Sophie Scholl (May 9, 1921– February 22, 1943) was a German student and political activist who was a member of the White Rose – a non-violent resistance group to Hitler and the Nazi party. In 1943, she was caught delivering anti-war propaganda and was executed for high treason at the age of 21 (along with her brother Hans Scholl).
Her story is one of bravery and personal conscience.
In 1942, Sophie joined her older brother, Hans, at the University of Munich and founded the White Rose movement (along with Christoph Probst, Willi Graf and Alexander Schmorell) – one of the few German groups that spoke out against the inhumanity of the totalitarian regime.
The White Rose conducted anonymous leaflet and graffiti campaigns which called for active opposition against the Nazi regime. The risks involved in such a movement were enormous – the lives of average civilians were monitored for any deviation from absolute loyalty to the state. Even a casual remark critical of Hitler or the Nazis could result in arrest by the Gestapo.
On February 18, 1943, Sophie and Hans were caught leaving pamphlets at the University of Munich and were arrested. On February 22, four days after their arrest, their trial began. It was there, in the courtroom in front of the judge, Sophie remarked, “Somebody, after all, had to make a start. What we wrote and said is also believed by many others. They just don't dare express themselves as we did.”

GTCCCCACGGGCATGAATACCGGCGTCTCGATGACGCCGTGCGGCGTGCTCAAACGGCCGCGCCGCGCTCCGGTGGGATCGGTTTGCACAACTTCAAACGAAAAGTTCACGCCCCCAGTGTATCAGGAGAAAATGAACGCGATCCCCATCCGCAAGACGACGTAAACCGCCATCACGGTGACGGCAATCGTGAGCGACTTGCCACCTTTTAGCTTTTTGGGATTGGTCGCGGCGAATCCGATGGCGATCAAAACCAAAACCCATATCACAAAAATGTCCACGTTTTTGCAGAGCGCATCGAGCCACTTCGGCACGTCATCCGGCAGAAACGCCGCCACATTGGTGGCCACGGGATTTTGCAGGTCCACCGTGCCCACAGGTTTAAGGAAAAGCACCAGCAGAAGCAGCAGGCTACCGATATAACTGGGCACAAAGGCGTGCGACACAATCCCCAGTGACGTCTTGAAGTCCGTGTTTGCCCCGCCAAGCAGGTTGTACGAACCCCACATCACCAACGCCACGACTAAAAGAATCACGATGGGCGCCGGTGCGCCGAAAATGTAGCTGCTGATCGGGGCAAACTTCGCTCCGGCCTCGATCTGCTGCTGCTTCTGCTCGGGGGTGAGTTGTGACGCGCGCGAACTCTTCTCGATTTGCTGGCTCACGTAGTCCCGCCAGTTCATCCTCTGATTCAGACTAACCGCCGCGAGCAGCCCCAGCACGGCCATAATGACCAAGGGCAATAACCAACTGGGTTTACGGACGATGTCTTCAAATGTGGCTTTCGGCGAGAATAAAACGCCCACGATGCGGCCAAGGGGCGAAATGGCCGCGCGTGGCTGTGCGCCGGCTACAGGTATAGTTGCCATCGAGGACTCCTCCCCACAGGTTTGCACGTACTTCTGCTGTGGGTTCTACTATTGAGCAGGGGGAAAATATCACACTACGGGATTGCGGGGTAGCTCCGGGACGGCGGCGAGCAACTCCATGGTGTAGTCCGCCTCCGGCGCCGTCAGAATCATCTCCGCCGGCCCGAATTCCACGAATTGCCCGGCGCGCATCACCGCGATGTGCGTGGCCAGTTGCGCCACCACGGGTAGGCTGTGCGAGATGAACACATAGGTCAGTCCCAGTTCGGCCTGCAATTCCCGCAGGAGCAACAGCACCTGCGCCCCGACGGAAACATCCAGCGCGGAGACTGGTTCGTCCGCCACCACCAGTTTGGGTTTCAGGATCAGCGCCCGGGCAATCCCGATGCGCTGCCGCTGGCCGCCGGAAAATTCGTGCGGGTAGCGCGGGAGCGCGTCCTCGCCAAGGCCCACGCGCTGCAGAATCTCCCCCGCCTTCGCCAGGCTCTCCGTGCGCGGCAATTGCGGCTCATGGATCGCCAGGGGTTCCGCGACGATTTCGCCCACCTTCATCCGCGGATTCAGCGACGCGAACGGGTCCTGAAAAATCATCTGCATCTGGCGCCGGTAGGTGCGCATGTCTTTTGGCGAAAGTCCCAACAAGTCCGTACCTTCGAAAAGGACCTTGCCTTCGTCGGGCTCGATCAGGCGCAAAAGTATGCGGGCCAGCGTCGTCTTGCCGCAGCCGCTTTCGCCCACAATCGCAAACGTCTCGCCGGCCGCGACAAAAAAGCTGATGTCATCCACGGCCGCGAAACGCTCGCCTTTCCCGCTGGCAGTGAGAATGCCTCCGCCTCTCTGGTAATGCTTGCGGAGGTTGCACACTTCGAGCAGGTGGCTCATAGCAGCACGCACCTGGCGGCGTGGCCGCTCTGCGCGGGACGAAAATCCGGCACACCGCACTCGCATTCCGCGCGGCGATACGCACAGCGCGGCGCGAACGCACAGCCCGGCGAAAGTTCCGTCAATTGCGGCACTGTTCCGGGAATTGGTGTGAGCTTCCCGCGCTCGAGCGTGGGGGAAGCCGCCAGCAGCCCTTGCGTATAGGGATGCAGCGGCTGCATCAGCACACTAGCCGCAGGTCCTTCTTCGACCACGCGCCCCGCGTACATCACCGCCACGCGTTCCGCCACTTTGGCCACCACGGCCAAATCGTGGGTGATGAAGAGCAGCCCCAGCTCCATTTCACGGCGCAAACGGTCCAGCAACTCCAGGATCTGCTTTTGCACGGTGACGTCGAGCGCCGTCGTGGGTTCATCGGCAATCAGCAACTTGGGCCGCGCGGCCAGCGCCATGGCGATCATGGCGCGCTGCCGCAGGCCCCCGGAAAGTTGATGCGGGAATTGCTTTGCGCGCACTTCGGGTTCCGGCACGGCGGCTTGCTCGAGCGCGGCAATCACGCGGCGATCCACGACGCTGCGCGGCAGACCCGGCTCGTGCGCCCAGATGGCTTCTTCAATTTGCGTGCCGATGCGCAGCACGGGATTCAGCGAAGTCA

Sophie and Hans were found guilty of treason. Their punishment…death.
“I am, now as before, of the opinion that I did the best that I could do for my nation. I, therefore, do not regret my conduct and will bear the consequences that result from my conduct.”
Her final words: “The sun still shines.”
Sophie Scholl and other members of the White Rose remain a symbol of how people can take courageous action against violent repression.
This super soft t-shirt is made from 100% combed and ring-spun cotton.
The United States presidential election on November 2, 1920 was the first election in which American women had the right to vote since the ratification of the 19th amendment on August 18, 1920. Achieving this milestone was a long and arduous struggle.Beginning in the 1800s, women organized,...
In 1777, a 16-year-old American patriot named Sybil Ludington rode 40-miles (twice as far as Paul Revere) through the night on horseback – in a dress – to alert her father’s men and rally troops to fight the British in what would become the battle...
From 1872 to 1883, Emily Warren Roebling oversaw one of the greatest engineering triumphs in history - the construction of the Brooklyn Bridge. In 1869, Emily’s father-in-law, John A. Roebling, took on the immense task of constructing a bridge that would connect Brooklyn to New...